Among the first books I read after graduating from college (and thereby gaining the freedom to create my own syllabus) was Richard Rorty’s Truth and Progress. It served as my introduction to pragmatic philosophy, and I liked it. According to the Stanford Encyclopedia of Philosophy, “Pragmatism is a philosophical tradition that—very broadly—understands knowing the world as inseparable from agency within it.” To the pragmatist, truth is not an abstraction. When a belief solves a problem or is otherwise useful, it is true. There is, from the pragmatic perspective, no other viable standard by which to judge the veracity of an idea.
When I discovered pragmatism at age 22, I couldn’t have imagined how profoundly this way of thinking would influence my future work as an endurance coach, but it has—and for the better, I believe. There is a ruthlessness about pragmatism that I find comforting. Every move I make, or even consider making, as a coach is judged by the sole criterion of how well it works (within the parameters of legality and ethics). I don’t care what it is, where it came from, or how disruptive it might be to my existing beliefs—if it works better than any practical alternative, I apply it.
But doesn’t every coach do this? Hell, no! A lot of coaches spend zero time reflecting on their criteria for selecting methods to apply. If you ask a randomly selected coach to explain the standards they use to determine which methods to employ and which to disregard, there’s a good chance they will struggle to answer, because they’re never asked themselves this simple question. And when you lack a clear, conscious understanding of your selection criterion, all kinds of other standards besides practical utility sneak in.
One example is the credit criterion. Many coaches—often without conscious awareness—want to take all of the credit for any success their athletes achieve. This makes them territorial, unreceptive to ideas and expertise that come from outside themselves. Suppose a runner who has a history of hitting the wall in marathons mentions to her coach that she has a friend who overcame the same problem through the use of back-to-back long runs, and asks him (her coach) if he thinks the same method might also help her. The territorial type of coach who needs all of the credit is likely to reflexively dismiss this idea, not on its merits but simply because it wasn’t his idea.
Another common mistake of this general sort that some coaches make is refusing to change their mind in response to evidence that they were wrong about something. When Emerson wrote, “A foolish consistency is the hobgoblin of little minds,” he was referring to this form of prideful stubbornness, which can be quite damaging when exercised by people in positions of authority. As a person in a position of authority myself, I understand the temptation to keep giving athletes the same bad advice even after it has been revealed to me that a particular piece of advice I’ve been giving, thinking it good, is in fact bad. It’s embarrassing to admit you were wrong. Still, though, I’d rather live with some embarrassment and give athletes good advice going forward than continue giving them bad advice for the sake of sparing myself a little embarrassment.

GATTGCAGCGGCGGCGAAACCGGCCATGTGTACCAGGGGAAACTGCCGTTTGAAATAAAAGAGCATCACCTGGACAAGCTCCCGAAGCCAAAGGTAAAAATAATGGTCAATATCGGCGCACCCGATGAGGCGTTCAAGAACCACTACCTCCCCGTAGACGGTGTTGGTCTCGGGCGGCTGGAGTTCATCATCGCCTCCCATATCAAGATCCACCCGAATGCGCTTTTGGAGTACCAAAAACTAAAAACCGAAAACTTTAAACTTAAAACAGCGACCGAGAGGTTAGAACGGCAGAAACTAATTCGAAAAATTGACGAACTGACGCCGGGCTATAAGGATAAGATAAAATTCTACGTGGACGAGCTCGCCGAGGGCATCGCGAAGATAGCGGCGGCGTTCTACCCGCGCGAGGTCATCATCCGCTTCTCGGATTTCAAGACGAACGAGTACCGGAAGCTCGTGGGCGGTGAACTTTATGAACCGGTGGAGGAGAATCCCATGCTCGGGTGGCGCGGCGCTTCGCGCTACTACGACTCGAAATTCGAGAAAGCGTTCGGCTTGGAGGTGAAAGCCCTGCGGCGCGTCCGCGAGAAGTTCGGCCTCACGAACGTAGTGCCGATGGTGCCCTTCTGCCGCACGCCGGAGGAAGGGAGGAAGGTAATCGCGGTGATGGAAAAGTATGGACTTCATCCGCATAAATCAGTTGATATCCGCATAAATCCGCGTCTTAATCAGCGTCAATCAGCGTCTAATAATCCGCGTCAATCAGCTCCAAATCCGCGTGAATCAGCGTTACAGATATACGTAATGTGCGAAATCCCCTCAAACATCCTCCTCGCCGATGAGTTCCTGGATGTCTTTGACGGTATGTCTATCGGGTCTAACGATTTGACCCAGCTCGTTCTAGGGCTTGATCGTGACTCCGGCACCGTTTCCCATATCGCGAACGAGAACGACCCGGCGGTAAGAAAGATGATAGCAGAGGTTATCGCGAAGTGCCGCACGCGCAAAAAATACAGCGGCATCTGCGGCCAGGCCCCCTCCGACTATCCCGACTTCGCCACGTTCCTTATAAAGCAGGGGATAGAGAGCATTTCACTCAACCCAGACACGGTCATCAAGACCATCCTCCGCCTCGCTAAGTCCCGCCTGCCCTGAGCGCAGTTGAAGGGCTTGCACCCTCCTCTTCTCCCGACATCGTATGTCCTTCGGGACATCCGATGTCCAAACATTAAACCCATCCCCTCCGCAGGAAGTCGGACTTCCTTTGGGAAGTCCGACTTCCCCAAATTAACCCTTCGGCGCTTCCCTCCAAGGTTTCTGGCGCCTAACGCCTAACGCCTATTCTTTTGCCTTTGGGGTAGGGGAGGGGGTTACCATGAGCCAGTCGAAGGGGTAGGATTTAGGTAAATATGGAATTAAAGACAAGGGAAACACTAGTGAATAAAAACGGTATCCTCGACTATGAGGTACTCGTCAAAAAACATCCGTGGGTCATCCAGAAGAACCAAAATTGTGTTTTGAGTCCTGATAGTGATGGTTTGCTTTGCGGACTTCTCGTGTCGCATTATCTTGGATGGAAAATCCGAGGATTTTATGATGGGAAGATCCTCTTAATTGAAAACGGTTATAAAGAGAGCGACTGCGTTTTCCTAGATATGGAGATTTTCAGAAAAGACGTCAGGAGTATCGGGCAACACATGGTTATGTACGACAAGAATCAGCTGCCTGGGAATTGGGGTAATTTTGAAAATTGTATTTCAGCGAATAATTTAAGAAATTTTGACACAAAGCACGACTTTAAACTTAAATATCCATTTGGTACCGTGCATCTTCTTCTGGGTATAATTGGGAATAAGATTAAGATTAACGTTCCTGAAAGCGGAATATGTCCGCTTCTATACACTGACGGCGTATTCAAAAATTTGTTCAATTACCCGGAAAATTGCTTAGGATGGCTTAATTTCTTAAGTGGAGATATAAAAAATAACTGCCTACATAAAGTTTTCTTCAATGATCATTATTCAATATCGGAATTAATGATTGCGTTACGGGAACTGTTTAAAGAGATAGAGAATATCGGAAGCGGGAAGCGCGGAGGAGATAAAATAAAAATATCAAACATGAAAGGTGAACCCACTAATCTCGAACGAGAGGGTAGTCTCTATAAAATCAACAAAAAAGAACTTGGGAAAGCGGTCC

The most embarrassingly bad advice I’ve ever given to athletes is Chapter 5 of Brain Training for Runners, where I essentially argue that there is only one correct way to run and I provide detailed guidance on how to run that way. I don’t know what drug I was on when I wrote that chapter, but the spell broke soon afterward and I awoke to the truth that each runner has their own optimal stride and that the best way to achieve it is to simply run without thinking about your form. I wish I could track down and burn every copy of Brain Training for Runners, but that’s impractical, so I’m doing the next best thing, which is admitting my error.
I realize that most of the folks reading this article are not coaches, but single-minded pragmatism is every bit as useful for the self-coached athlete as it is for coaches. The best way to get started with it is by considering why you do what you do as an athlete. For example, do you do CrossFit workouts because elite endurance athletes strength train that way (they don’t) or because it’s there? Do you put more time and energy into your strongest triathlon discipline than your weakest one because that’s the most effective way to elevate your overall triathlon training performance (it’s not) or because you least enjoy training in your weakest discipline?
I’m not suggesting that every recreational endurance athlete should feel 100 percent obligated to always do what works best. If you want to race so often that you never race at your best because you enjoy racing frequently, go for it. All I’m saying is that you should make all of your training decisions with completely open eyes and that, to the extent that you do care about performance, pragmatism should be your sole selection criterion in your athletic decision making. Give it a try. I’m confident you will find that, at the very least, coaching yourself the Richard Rorty way brings a comforting level of clarity to the process of choosing what to do and what not to do as an athlete.